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Page:Popular Science Monthly Volume 56.djvu/234

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and reaping, his field will produce larger crops than his slovenly or ignorant neighbor. The object lesson has its certain result. The peasants are gradually adopting the four-field culture system—viz., fallow, winter crops, pastures, and summer crops.

Besides these, Russia sustains 68 agricultural schools, containing 3,157 pupils, at a cost of $403,500, of which sum the Government pays $277,500, and the local zemstovs (societies) or the school founders pay $136,000.

In France the eminent scientist Lavoisier, at the close of the last century, advocated the founding of a national school for the teaching of agricultural science. His plan for government initiation was not realized, but in 1822 Matthieu de Dombasle founded, near Nancy, the first true agricultural school. In 1829 and 1830 the schools at Grignon and Grandjouan were founded by August Bella and Riefell respectively. Now France boasts of one of the most perfect systems of agricultural education of any country of the world. Under the joint direction of her Ministers of Agriculture and of Public Instruction, France plans to cover every phase of education from the simplest forms of object lessons taught by law in all her primary schools to the crowning National Institute of Agriculture at Paris. The facts of science, united with the soundest experience, are demonstrated to the farmer by lectures and experimentation; the future agriculturists of the country are educated in the certainties of scientific research at graded schools, ranging from elementary to university degrees, and every milkmaid is taught the necessity of promptness, cleanliness, and system in the care of milch cows and in the disposal of their milk.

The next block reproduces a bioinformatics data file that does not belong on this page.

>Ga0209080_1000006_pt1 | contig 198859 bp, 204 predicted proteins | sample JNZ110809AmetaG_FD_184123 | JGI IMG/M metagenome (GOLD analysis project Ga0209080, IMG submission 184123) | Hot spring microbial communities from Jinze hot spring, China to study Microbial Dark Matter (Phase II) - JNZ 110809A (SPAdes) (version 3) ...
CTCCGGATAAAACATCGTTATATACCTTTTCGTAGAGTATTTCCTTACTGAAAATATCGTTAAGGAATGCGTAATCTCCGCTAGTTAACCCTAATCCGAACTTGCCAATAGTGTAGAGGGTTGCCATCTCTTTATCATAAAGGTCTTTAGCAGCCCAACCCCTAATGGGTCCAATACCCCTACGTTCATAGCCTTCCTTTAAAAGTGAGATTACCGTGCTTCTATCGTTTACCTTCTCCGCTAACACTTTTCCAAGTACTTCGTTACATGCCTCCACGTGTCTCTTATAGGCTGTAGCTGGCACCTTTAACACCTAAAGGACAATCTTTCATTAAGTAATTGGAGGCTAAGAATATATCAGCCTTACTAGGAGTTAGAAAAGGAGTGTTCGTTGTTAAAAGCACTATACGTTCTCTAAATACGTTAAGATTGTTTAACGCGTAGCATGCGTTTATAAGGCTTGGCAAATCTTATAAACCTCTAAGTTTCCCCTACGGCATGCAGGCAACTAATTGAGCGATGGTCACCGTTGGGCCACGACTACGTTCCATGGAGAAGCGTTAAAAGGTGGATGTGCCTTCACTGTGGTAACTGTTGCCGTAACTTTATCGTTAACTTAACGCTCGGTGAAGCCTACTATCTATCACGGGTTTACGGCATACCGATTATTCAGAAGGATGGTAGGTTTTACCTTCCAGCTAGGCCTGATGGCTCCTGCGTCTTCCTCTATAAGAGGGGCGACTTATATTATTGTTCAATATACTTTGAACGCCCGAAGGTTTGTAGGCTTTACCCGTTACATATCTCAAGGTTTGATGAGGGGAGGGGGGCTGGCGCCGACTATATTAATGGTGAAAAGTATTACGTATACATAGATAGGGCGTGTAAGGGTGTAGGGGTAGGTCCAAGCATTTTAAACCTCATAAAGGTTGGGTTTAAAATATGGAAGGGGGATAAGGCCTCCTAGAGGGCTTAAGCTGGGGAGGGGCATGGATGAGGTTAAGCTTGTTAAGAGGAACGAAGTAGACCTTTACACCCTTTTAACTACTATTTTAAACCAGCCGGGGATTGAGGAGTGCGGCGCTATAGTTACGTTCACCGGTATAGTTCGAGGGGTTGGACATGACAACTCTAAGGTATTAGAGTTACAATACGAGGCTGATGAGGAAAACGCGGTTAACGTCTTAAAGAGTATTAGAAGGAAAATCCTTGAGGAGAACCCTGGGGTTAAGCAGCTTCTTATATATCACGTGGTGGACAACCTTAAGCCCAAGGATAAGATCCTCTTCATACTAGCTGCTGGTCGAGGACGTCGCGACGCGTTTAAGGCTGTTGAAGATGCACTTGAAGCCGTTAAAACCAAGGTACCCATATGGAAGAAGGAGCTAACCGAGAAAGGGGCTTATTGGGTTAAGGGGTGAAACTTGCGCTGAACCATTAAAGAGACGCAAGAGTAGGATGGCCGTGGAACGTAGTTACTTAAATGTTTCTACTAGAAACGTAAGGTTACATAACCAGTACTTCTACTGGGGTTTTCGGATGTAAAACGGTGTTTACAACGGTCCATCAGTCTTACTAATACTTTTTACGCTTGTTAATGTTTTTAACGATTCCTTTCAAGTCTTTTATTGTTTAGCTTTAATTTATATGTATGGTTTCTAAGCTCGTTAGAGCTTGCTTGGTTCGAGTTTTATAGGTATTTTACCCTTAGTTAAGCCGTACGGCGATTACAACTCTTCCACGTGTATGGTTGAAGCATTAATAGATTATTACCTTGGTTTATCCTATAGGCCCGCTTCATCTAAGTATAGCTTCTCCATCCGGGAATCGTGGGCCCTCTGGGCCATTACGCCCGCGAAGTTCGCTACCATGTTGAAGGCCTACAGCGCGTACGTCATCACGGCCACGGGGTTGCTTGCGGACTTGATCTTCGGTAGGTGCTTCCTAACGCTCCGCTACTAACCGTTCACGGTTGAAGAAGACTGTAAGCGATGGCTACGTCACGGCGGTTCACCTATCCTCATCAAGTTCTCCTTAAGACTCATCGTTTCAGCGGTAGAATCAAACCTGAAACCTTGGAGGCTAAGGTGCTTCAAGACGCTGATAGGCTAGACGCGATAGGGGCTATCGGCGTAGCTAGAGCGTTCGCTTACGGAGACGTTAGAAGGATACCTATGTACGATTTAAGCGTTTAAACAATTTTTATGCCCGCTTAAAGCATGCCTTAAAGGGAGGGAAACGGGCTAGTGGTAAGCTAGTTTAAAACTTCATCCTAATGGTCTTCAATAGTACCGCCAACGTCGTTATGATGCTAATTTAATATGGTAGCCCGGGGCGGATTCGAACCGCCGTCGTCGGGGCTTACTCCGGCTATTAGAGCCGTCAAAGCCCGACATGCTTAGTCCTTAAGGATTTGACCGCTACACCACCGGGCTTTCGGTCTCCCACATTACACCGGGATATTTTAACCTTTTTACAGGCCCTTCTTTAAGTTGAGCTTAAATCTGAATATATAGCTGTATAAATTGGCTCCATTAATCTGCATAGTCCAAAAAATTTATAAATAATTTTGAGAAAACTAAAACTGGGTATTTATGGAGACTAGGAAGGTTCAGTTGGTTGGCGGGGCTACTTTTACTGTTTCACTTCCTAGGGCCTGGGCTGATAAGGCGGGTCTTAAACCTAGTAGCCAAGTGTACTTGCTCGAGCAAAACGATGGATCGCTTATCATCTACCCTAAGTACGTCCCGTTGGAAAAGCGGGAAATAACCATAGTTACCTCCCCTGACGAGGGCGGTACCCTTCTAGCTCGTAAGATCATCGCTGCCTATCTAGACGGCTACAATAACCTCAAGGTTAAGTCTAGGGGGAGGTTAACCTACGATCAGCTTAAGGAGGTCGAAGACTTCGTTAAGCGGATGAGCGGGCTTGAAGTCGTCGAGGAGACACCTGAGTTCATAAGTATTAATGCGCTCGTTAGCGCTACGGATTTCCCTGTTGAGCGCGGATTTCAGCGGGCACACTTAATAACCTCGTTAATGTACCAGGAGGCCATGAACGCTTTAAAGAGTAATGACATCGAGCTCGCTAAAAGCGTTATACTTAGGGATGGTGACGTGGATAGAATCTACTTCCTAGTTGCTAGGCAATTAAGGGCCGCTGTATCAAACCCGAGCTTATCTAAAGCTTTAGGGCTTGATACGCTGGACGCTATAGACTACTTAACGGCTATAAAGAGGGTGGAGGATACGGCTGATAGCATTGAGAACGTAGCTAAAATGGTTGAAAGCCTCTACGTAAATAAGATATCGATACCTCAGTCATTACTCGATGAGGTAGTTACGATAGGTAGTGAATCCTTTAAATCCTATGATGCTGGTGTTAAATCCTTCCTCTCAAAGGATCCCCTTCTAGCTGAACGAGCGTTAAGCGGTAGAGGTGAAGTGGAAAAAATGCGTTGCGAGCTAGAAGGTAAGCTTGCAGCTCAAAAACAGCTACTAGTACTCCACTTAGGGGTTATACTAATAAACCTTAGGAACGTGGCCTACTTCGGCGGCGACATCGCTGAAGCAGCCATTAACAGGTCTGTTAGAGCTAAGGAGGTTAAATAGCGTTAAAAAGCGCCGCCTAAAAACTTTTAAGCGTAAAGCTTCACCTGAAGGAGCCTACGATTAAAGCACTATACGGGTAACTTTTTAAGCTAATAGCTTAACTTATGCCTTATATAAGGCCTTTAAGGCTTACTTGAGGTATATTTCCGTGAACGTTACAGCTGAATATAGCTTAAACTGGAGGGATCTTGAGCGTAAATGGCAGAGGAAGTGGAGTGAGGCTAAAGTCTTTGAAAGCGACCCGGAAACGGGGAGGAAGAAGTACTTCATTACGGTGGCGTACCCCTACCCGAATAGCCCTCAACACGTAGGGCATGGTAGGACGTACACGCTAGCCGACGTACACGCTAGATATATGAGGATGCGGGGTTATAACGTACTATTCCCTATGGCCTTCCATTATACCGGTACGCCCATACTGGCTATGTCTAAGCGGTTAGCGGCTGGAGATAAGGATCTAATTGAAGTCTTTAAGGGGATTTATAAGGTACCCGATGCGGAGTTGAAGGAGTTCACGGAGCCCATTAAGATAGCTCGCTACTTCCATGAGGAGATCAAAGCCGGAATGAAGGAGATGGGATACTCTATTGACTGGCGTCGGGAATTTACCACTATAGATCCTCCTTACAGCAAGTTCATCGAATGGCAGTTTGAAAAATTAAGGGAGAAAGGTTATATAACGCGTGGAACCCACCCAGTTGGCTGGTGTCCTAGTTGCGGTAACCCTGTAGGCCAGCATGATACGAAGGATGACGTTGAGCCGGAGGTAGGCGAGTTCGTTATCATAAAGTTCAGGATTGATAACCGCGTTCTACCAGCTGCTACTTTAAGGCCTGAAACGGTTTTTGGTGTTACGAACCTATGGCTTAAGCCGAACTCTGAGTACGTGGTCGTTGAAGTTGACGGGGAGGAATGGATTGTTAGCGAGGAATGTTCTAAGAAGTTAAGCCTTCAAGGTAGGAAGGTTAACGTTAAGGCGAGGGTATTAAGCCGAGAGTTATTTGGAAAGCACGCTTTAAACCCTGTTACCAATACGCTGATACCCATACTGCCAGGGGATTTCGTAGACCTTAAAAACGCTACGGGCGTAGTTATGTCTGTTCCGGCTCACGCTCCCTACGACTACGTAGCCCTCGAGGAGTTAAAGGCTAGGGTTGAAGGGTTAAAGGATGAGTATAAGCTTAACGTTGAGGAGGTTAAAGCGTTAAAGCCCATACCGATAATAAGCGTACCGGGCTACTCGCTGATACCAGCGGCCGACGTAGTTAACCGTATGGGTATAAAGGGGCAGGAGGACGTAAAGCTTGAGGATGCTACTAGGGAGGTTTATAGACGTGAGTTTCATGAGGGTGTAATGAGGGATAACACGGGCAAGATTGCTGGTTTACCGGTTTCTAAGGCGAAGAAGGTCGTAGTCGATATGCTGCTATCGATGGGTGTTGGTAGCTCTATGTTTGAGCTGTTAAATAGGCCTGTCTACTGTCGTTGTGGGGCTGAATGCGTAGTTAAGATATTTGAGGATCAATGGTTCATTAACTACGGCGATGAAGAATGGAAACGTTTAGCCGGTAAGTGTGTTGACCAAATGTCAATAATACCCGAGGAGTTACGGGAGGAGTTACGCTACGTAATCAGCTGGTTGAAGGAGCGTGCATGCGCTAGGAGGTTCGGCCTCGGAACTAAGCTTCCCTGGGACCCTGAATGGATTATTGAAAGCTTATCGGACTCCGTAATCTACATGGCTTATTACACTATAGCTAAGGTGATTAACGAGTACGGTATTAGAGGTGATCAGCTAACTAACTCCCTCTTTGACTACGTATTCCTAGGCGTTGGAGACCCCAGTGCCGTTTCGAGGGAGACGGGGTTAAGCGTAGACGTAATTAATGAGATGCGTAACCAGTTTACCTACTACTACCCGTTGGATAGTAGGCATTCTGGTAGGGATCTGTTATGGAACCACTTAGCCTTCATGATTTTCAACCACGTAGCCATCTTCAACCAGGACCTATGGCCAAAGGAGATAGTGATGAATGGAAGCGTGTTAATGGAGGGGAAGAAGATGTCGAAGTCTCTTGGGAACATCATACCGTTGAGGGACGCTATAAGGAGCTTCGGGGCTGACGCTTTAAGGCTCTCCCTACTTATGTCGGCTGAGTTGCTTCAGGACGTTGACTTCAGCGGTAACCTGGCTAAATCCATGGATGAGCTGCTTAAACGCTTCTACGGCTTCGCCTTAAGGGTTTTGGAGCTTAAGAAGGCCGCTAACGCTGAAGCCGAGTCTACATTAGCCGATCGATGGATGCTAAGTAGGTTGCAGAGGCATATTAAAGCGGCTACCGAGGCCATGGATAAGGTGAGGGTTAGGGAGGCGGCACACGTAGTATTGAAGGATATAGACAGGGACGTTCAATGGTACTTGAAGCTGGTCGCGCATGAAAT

The former able Director-General of French Agriculture, Monsieur Tisserand, says: "The aim and object of France has been not only to give to children and young people the means of acquiring knowledge, but also to establish means for interesting old cultivators. In this century of extreme competition we must admit that the agriculturist can only thrive if, in working the soil, he adopts scientific methods. Old routine is no longer sufficient in this branch, as it is proved to be insufficient in manufacture." In carrying out her enlightened policy, instruction was given in 1893[1] to 3,600 pupil teachers. Thirty agricultural laboratories throughout the country furnish analyses of soils and manures for the help of cultivators, and 3,362 trial fields are established where farmers can profit by experiments suitable to their own districts. The special farm schools number sixteen; practical schools of agriculture, thirty-nine; national schools of agriculture and horticulture,

  1. Statistics of 1893. The French Government only occasionally issues its official report of agricultural schools.